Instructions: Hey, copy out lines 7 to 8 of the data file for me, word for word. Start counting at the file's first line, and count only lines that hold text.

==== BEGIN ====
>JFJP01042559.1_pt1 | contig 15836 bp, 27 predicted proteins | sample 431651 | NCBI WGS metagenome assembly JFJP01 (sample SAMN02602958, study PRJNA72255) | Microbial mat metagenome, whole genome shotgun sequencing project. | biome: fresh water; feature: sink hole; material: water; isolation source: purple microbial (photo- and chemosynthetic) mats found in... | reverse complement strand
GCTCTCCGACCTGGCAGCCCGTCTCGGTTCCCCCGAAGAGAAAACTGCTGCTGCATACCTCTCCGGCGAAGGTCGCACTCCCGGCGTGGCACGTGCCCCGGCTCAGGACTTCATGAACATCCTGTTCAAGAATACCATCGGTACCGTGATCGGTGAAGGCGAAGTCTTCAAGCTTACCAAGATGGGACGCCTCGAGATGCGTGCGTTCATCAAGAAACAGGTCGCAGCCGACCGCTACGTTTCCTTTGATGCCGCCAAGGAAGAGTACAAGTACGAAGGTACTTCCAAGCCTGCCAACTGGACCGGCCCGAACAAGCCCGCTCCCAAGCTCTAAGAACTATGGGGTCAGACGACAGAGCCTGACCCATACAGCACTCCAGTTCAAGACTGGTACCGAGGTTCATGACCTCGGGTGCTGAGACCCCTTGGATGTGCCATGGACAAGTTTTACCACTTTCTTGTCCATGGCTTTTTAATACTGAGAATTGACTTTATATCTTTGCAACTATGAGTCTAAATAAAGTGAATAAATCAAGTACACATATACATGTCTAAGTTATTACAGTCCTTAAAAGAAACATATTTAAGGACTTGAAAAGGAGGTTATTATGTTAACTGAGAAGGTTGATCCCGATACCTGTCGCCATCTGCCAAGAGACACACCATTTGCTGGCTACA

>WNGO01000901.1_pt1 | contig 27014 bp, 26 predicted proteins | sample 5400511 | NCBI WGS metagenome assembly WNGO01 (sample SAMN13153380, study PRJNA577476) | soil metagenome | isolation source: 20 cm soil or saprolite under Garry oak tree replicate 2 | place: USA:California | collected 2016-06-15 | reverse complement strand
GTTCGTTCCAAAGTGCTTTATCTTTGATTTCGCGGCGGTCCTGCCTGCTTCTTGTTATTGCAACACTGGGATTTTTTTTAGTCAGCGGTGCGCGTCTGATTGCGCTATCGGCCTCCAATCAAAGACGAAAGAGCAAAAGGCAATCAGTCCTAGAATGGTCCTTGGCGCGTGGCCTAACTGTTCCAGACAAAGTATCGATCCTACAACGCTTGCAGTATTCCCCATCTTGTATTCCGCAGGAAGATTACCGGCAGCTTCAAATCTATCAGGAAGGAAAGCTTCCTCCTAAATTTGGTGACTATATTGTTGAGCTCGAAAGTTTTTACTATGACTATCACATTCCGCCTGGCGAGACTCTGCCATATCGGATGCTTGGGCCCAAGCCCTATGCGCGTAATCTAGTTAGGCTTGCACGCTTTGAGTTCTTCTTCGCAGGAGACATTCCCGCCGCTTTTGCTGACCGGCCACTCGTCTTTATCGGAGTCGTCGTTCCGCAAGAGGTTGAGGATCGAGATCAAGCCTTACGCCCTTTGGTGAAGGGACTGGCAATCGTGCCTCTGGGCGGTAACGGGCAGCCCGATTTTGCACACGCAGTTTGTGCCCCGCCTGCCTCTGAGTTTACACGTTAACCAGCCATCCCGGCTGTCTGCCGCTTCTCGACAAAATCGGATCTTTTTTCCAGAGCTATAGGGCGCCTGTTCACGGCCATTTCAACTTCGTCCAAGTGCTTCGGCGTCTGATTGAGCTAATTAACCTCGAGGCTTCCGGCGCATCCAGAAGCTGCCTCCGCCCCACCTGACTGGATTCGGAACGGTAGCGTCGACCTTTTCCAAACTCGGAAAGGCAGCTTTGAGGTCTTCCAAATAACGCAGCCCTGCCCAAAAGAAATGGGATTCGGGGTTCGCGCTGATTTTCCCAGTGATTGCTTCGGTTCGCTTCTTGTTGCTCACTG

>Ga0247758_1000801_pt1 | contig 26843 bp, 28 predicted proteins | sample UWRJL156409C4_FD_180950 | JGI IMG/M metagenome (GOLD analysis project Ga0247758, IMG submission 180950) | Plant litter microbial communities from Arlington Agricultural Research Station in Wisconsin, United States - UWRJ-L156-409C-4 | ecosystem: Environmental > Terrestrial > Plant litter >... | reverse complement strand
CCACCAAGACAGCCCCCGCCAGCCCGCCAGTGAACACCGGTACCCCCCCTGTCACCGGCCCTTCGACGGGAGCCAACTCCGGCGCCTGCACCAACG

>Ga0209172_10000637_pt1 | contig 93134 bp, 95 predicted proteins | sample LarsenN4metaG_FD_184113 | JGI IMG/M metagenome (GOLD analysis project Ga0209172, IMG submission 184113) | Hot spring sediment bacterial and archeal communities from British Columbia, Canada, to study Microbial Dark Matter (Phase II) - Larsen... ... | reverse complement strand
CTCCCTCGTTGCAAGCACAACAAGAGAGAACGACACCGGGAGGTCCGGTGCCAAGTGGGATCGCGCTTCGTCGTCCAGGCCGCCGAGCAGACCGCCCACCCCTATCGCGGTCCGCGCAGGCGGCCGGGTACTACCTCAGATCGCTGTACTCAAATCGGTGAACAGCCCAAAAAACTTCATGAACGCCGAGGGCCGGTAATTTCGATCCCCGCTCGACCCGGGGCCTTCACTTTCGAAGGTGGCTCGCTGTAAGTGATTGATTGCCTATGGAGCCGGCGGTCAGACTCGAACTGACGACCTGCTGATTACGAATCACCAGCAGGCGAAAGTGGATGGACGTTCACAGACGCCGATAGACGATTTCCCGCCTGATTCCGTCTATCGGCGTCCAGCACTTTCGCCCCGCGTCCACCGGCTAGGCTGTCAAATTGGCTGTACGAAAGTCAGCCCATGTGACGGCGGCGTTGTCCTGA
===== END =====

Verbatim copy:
>Ga0209172_10000637_pt1 | contig 93134 bp, 95 predicted proteins | sample LarsenN4metaG_FD_184113 | JGI IMG/M metagenome (GOLD analysis project Ga0209172, IMG submission 184113) | Hot spring sediment bacterial and archeal communities from British Columbia, Canada, to study Microbial Dark Matter (Phase II) - Larsen... ... | reverse complement strand
CTCCCTCGTTGCAAGCACAACAAGAGAGAACGACACCGGGAGGTCCGGTGCCAAGTGGGATCGCGCTTCGTCGTCCAGGCCGCCGAGCAGACCGCCCACCCCTATCGCGGTCCGCGCAGGCGGCCGGGTACTACCTCAGATCGCTGTACTCAAATCGGTGAACAGCCCAAAAAACTTCATGAACGCCGAGGGCCGGTAATTTCGATCCCCGCTCGACCCGGGGCCTTCACTTTCGAAGGTGGCTCGCTGTAAGTGATTGATTGCCTATGGAGCCGGCGGTCAGACTCGAACTGACGACCTGCTGATTACGAATCACCAGCAGGCGAAAGTGGATGGACGTTCACAGACGCCGATAGACGATTTCCCGCCTGATTCCGTCTATCGGCGTCCAGCACTTTCGCCCCGCGTCCACCGGCTAGGCTGTCAAATTGGCTGTACGAAAGTCAGCCCATGTGACGGCGGCGTTGTCCTGA